Against Criminal Charges
It Is Imperative for a Defendant to Fully Cooperate With Their Attorney
Interviewer: What are some things that would be able to help someone’s case? What are some things that you’re going to look at and ask them and say, “Hey, you know, I think this might help. It may help if you do this”?
Martin Kane: The only thing that a defendant can do is cooperate with his attorney and obviously help the attorney to present him in the most favorable light. If it’s a young person, we certainly want him to be in school or have a job or preferably both so that the court and the district attorney can see that they are trying to make something of their life. That makes it a lot more likely that we can work out a noncriminal disposition. Obviously, the facts of the case have to be presented to the district attorney in the most favorable possible way, so I’d strongly suggest that you carefully work with a very competent attorney because most cases never do get to trial.
It is Important to Retain A Lawyer Who Knows How to Negotiate as Well as Try a Case
Most cases are disposed of without ever going to trial and a good lawyer is much more likely to be able to convince the District Attorney and the court to give you a break and to dispose of the case in a way that will keep you from having that record. A lot of times, we try to propose alternatives to the District Attorney, such as community service or anger management classes, in exchange for allowing a plea that does not give you a permanent criminal record. If all those fail, you may be left with the only option being to go to trial and try to win the case on trial. A lot of times, that’s how we win a case-by trying it. The most important thing is cooperate with your lawyer and make sure you have a competent lawyer, who knows how to do both, negotiate and try a case properly.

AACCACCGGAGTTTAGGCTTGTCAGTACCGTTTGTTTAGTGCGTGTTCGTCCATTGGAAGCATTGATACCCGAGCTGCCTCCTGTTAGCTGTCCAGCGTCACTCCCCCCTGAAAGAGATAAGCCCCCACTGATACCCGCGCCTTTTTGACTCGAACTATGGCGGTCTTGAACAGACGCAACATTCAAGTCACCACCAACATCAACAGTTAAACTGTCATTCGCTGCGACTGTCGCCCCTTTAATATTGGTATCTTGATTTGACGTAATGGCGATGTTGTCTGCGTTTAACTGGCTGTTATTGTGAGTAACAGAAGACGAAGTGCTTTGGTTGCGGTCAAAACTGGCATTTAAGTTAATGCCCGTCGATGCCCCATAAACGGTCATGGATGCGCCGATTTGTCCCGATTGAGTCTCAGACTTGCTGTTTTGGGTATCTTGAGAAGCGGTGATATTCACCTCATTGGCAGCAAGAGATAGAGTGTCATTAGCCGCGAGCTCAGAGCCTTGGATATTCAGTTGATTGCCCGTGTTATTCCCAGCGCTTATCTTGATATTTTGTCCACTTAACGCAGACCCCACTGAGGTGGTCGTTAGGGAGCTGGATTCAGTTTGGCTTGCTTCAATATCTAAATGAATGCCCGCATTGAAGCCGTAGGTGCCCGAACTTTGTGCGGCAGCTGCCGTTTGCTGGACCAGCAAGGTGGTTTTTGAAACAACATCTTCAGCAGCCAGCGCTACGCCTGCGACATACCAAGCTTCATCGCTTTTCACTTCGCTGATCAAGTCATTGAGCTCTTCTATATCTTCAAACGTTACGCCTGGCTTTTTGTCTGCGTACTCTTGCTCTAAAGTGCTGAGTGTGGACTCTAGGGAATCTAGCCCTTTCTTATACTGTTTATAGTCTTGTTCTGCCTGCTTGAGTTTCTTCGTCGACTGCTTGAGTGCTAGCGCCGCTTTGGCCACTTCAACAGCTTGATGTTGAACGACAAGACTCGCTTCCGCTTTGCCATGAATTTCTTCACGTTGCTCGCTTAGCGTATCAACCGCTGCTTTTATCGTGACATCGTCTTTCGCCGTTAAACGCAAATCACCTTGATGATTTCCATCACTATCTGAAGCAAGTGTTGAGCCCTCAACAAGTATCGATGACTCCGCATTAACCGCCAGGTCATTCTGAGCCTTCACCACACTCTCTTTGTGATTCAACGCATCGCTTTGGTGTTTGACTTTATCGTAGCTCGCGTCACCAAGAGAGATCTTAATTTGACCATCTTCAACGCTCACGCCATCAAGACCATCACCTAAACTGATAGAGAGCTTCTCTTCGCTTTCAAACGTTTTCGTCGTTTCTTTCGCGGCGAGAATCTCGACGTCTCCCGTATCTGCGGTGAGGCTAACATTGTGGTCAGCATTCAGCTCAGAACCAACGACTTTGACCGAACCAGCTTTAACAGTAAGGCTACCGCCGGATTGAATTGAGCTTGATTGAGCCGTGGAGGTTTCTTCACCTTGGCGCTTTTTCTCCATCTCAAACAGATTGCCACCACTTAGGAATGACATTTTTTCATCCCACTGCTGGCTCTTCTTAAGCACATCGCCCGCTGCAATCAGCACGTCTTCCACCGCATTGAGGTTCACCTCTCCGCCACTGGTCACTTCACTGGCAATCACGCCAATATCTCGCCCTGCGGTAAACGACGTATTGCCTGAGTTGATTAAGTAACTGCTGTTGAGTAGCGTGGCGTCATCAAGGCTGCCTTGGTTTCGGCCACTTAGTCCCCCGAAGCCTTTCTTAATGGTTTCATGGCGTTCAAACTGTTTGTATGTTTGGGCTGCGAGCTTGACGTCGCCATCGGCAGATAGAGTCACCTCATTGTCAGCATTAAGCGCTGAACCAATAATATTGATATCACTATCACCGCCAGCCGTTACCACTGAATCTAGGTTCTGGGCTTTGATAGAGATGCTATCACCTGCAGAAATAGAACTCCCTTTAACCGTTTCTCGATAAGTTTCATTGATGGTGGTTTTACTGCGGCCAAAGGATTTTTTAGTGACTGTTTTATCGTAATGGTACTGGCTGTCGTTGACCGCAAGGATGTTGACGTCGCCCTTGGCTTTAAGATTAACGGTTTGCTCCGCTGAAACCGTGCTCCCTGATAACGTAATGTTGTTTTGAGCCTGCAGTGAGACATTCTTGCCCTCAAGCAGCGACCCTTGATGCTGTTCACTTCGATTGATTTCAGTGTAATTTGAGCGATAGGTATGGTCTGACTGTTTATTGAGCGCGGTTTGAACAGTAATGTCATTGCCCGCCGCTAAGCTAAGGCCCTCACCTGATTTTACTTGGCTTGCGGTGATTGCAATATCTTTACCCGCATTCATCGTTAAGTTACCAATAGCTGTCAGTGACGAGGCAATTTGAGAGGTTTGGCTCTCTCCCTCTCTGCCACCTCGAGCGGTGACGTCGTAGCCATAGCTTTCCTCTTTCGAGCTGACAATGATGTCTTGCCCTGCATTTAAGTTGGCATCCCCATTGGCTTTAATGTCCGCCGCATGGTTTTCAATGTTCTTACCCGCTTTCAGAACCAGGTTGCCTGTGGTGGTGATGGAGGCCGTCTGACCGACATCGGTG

Assault Cases are Rarely Negotiated or Disposed of at the Initial Arraignment
Interviewer: What happens during the initial hearing? Will the person see jail time after that or is there going to be additional hearings multiply after the first hearing or are you trying to like take care of a lot being during that first hearing?
Martin Kane: Typically, in an assault case, as in any other case, the first thing that happens is what’s called an arraignment; when the defendant is first brought before the court. It’s very unusual that assault cases are negotiated and disposed of at the arraignment because there’s a civilian complainant who the District Attorney is going to want to talk to before he does anything. So, what happens at the arraignment, the most important thing that you’re concerned about, is getting the defendant out of custody, either by having a reasonable bail or even better, if he can be released on his own recognizance. And this, again, is the same as any other case.
The Initial Arraignment is the Attorney’s Only Chance at Convincing the Court to Make the Bail Reasonable
This is really the only chance that the attorney has to convince a court to make the bail reasonable or no bail at all because once it has been set at arraignment, generally, no judge is going to change that. So, if a very high bail is set that you can’t make, you’re going to stay in jail for a very long time while the case is being worked out, even if ultimately you wind up either winning the case or not getting the jail sentence. So, the arraignment is extremely important because the attorney has to do everything possible to get you released at that time so you don’t stay in jail while the case is going on. After that, the attorney is going to be negotiating with the District Attorney and trying to get all of the things that we’ve already talked about.
To learn more about The Law Office of Martin D. Kane, contact our firm at (718) 793-5700.
Fill out the contact form or call us at (718) 793-5700 to schedule your free consultation.